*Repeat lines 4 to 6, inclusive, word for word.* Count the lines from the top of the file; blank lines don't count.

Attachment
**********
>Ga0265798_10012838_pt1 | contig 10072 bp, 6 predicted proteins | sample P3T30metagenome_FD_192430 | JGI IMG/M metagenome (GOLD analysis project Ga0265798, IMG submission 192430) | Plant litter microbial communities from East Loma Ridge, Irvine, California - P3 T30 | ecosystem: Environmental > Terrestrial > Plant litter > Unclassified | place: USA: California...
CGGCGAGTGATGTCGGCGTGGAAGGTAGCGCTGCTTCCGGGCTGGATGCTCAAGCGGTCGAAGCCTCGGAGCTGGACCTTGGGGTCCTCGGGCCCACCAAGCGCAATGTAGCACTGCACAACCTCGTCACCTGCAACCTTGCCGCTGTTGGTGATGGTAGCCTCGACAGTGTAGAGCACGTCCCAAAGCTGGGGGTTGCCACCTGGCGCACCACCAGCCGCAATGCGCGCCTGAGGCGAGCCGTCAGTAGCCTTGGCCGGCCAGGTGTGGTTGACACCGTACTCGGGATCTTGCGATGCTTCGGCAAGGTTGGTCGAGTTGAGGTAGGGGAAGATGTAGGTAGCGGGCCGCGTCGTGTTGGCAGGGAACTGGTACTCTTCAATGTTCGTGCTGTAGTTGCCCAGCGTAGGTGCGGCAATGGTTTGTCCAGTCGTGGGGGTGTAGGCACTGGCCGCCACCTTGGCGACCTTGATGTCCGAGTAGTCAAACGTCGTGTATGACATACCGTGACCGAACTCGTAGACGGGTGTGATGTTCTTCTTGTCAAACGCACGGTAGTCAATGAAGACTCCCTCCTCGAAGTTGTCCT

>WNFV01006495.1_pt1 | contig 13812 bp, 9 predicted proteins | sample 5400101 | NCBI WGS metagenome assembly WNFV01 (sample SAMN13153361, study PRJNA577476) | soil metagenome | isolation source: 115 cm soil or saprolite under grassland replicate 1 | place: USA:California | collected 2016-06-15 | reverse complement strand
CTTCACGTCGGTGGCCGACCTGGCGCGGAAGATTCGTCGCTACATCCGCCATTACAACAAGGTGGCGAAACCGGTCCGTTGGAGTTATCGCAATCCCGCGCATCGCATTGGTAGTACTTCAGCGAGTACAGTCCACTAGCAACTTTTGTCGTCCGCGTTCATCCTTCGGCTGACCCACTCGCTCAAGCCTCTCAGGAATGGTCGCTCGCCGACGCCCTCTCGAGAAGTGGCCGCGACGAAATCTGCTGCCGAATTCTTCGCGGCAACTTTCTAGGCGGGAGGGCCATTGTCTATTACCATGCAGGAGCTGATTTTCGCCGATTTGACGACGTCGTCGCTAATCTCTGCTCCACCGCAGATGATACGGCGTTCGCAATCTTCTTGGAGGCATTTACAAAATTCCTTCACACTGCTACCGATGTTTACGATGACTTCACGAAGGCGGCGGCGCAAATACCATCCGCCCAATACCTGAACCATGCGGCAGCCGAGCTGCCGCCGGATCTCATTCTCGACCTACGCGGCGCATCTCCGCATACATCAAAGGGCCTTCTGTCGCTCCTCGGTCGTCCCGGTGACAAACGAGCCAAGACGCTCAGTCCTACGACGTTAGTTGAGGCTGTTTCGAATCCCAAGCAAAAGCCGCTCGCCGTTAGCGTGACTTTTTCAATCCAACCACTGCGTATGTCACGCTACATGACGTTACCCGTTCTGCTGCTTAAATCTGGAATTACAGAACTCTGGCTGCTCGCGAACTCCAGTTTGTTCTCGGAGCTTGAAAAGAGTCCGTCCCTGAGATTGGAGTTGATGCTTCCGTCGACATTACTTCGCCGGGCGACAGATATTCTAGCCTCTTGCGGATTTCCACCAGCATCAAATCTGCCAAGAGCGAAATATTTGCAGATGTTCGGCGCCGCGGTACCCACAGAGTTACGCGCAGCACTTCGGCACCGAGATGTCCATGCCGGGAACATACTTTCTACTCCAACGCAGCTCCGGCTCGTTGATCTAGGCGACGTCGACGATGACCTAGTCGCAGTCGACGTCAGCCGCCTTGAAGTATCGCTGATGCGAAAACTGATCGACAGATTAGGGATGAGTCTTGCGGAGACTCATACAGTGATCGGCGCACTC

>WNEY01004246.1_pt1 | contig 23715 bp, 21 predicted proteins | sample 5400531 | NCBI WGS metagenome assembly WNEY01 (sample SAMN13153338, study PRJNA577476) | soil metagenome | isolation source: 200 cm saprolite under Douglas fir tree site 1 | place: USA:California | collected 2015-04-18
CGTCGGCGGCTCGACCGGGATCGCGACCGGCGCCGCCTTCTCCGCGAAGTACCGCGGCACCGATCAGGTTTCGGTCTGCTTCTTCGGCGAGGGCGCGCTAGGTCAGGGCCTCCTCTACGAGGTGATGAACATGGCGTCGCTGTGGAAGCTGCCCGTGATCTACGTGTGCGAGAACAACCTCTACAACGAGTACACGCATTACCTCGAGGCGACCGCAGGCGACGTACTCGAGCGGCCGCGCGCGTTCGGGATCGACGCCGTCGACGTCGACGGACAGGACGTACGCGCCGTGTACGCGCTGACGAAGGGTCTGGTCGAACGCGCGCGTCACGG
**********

CTTCACGTCGGTGGCCGACCTGGCGCGGAAGATTCGTCGCTACATCCGCCATTACAACAAGGTGGCGAAACCGGTCCGTTGGAGTTATCGCAATCCCGCGCATCGCATTGGTAGTACTTCAGCGAGTACAGTCCACTAGCAACTTTTGTCGTCCGCGTTCATCCTTCGGCTGACCCACTCGCTCAAGCCTCTCAGGAATGGTCGCTCGCCGACGCCCTCTCGAGAAGTGGCCGCGACGAAATCTGCTGCCGAATTCTTCGCGGCAACTTTCTAGGCGGGAGGGCCATTGTCTATTACCATGCAGGAGCTGATTTTCGCCGATTTGACGACGTCGTCGCTAATCTCTGCTCCACCGCAGATGATACGGCGTTCGCAATCTTCTTGGAGGCATTTACAAAATTCCTTCACACTGCTACCGATGTTTACGATGACTTCACGAAGGCGGCGGCGCAAATACCATCCGCCCAATACCTGAACCATGCGGCAGCCGAGCTGCCGCCGGATCTCATTCTCGACCTACGCGGCGCATCTCCGCATACATCAAAGGGCCTTCTGTCGCTCCTCGGTCGTCCCGGTGACAAACGAGCCAAGACGCTCAGTCCTACGACGTTAGTTGAGGCTGTTTCGAATCCCAAGCAAAAGCCGCTCGCCGTTAGCGTGACTTTTTCAATCCAACCACTGCGTATGTCACGCTACATGACGTTACCCGTTCTGCTGCTTAAATCTGGAATTACAGAACTCTGGCTGCTCGCGAACTCCAGTTTGTTCTCGGAGCTTGAAAAGAGTCCGTCCCTGAGATTGGAGTTGATGCTTCCGTCGACATTACTTCGCCGGGCGACAGATATTCTAGCCTCTTGCGGATTTCCACCAGCATCAAATCTGCCAAGAGCGAAATATTTGCAGATGTTCGGCGCCGCGGTACCCACAGAGTTACGCGCAGCACTTCGGCACCGAGATGTCCATGCCGGGAACATACTTTCTACTCCAACGCAGCTCCGGCTCGTTGATCTAGGCGACGTCGACGATGACCTAGTCGCAGTCGACGTCAGCCGCCTTGAAGTATCGCTGATGCGAAAACTGATCGACAGATTAGGGATGAGTCTTGCGGAGACTCATACAGTGATCGGCGCACTC

>WNEY01004246.1_pt1 | contig 23715 bp, 21 predicted proteins | sample 5400531 | NCBI WGS metagenome assembly WNEY01 (sample SAMN13153338, study PRJNA577476) | soil metagenome | isolation source: 200 cm saprolite under Douglas fir tree site 1 | place: USA:California | collected 2015-04-18
CGTCGGCGGCTCGACCGGGATCGCGACCGGCGCCGCCTTCTCCGCGAAGTACCGCGGCACCGATCAGGTTTCGGTCTGCTTCTTCGGCGAGGGCGCGCTAGGTCAGGGCCTCCTCTACGAGGTGATGAACATGGCGTCGCTGTGGAAGCTGCCCGTGATCTACGTGTGCGAGAACAACCTCTACAACGAGTACACGCATTACCTCGAGGCGACCGCAGGCGACGTACTCGAGCGGCCGCGCGCGTTCGGGATCGACGCCGTCGACGTCGACGGACAGGACGTACGCGCCGTGTACGCGCTGACGAAGGGTCTGGTCGAACGCGCGCGTCACGG